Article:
delivery of a Chamber judgment to request
    referral of the case to the Grand Chamber for
    fresh consideration

The Languages of the Court
  • official languages English and French
  • applications drafted in one of the official
    languages of the Contracting States
  • when application declared admissible- the
    procedure continues in the Courts official
  • exceptionally President of the Grand Chamber may
    allow use of the language of application

CROATIA and the Council of Europe
  • - a member state of the Council of Europe since
    1996 (accession on 6 November 1996)
  • - Committee of Ministers representative Vesna
    Pusic (Minister of Foreign and European Affairs)
  • - Parliamentary Assembly - 5 representatives 5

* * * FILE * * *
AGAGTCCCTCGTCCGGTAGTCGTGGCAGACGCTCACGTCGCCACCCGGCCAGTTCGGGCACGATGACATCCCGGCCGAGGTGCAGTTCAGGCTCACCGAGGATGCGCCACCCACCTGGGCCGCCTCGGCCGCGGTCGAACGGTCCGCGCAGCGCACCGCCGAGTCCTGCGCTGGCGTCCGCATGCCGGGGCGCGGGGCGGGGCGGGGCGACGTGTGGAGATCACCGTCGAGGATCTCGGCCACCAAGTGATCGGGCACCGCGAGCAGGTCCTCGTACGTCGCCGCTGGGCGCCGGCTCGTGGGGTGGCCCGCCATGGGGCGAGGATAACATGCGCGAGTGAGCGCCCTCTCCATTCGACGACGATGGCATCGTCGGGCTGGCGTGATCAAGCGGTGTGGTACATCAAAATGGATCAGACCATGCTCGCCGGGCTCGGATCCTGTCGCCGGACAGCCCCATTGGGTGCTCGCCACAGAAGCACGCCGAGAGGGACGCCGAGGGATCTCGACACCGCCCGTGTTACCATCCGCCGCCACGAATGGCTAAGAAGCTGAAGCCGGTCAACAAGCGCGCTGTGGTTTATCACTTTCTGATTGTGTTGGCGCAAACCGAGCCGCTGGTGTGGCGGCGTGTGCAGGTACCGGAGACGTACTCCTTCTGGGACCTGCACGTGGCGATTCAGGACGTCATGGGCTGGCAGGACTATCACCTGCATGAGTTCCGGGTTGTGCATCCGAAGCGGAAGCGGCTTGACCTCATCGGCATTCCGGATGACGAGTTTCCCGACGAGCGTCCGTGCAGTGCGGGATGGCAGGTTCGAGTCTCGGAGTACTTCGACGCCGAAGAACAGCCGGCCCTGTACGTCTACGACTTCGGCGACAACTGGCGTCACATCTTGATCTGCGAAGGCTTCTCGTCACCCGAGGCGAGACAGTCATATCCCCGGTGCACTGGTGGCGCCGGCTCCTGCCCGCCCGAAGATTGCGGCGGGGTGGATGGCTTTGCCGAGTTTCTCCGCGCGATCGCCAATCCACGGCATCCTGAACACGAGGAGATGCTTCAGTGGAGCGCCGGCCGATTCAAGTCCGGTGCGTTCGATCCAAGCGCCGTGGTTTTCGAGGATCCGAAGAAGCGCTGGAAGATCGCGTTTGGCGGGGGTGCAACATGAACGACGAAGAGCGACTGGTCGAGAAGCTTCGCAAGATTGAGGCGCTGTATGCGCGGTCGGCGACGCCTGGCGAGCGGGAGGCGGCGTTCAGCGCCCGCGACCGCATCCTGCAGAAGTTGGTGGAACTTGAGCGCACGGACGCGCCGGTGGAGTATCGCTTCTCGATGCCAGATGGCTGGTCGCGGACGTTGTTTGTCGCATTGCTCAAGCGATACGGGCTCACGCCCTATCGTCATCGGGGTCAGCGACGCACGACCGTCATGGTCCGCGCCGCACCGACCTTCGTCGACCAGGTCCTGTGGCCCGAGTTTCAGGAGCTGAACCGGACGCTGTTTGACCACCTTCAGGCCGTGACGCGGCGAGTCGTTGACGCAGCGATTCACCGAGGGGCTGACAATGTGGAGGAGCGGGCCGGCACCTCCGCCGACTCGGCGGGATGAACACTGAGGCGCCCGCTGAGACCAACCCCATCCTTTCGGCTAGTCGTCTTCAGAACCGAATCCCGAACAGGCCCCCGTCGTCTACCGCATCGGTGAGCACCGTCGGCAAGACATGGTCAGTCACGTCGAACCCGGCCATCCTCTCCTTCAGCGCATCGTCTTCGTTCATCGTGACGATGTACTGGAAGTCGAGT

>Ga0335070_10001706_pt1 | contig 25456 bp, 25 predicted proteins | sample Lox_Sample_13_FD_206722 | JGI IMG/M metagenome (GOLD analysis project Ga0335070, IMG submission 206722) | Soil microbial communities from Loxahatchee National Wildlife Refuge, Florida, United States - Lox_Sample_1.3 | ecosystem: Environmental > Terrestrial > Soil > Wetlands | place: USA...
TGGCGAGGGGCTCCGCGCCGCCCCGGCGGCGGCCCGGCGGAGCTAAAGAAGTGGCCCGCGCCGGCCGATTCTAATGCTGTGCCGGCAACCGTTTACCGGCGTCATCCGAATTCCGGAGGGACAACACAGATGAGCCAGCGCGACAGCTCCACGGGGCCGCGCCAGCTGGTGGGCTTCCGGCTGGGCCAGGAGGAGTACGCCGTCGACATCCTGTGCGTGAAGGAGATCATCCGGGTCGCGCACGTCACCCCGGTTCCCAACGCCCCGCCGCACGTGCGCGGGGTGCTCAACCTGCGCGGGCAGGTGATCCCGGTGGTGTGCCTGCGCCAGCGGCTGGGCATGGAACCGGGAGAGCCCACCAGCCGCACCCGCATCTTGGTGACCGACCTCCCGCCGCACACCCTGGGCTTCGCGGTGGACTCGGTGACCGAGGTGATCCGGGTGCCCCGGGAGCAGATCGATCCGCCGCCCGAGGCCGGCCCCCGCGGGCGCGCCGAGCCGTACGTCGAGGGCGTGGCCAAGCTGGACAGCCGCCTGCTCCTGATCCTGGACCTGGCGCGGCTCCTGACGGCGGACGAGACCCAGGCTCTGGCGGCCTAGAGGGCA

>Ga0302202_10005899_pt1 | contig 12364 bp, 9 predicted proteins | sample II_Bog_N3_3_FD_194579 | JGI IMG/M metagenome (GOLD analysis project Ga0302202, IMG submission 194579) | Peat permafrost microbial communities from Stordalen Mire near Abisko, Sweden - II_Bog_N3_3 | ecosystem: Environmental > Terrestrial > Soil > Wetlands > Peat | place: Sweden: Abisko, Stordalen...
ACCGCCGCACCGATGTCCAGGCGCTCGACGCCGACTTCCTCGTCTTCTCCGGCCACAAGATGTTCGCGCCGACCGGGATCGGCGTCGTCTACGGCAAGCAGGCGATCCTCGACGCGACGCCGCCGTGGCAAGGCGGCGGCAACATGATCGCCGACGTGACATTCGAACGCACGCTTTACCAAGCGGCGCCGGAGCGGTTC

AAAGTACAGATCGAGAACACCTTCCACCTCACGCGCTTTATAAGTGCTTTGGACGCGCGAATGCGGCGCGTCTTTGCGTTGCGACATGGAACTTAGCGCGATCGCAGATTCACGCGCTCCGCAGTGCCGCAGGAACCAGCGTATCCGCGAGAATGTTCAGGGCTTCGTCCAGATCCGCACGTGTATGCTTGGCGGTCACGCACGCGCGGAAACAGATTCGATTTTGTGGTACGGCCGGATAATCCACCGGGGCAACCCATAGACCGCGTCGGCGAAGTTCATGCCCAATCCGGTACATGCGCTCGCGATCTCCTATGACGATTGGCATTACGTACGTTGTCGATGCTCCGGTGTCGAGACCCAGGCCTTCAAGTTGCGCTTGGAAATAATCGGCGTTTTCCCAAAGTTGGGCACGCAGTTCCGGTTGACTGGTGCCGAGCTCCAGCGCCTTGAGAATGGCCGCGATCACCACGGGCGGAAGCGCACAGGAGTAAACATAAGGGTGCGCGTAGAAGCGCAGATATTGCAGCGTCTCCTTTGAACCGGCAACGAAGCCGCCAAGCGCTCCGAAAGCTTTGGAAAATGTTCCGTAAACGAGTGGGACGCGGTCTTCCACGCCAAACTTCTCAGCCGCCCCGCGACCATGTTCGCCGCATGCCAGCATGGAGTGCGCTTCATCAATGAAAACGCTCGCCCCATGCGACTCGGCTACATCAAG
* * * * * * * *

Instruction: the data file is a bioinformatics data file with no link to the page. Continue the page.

• ratification of the European Convention on Human
    Rights on 5 November 1997
  • judge to the European Court of Human Rights
    Ksenija Turkovic (professor at the Faculty of Law
    in Zagreb)

Reading comprehension
  • 1. Read the text on p. 60, 61 and do the
  • exercise
  • Exercise 1, p. 62
  • 2. Translate Article 6 from the European
    Convention on Human Rights into Croatian.

Essential expressions
  • to draft an application sastaviti zahtjev
  • to lodge an application(with the Court)
    podnijeti zahtjev
  • bring a case / an application podnijeti zahtjev
  • to declare a case admissible/inadmissible
    proglasiti predmet osnovanim/neosnovanim
  • Three-judge committee odbor od tri suca
  • Seven-judge Chamber Vijece od sedam sudaca
  • To execute a judgement provesti presudu
  • merit of case osnovanost zahtjeva
  • relinquishment ustupanje nadležnosti
  • referral of the case podnošenje predmeta
    (Velikom vijecu)
  • to refer a case podnositi/proslijediti predmet
  • term of office mandat
  • to apply / to be applicable primijeniti/primjenj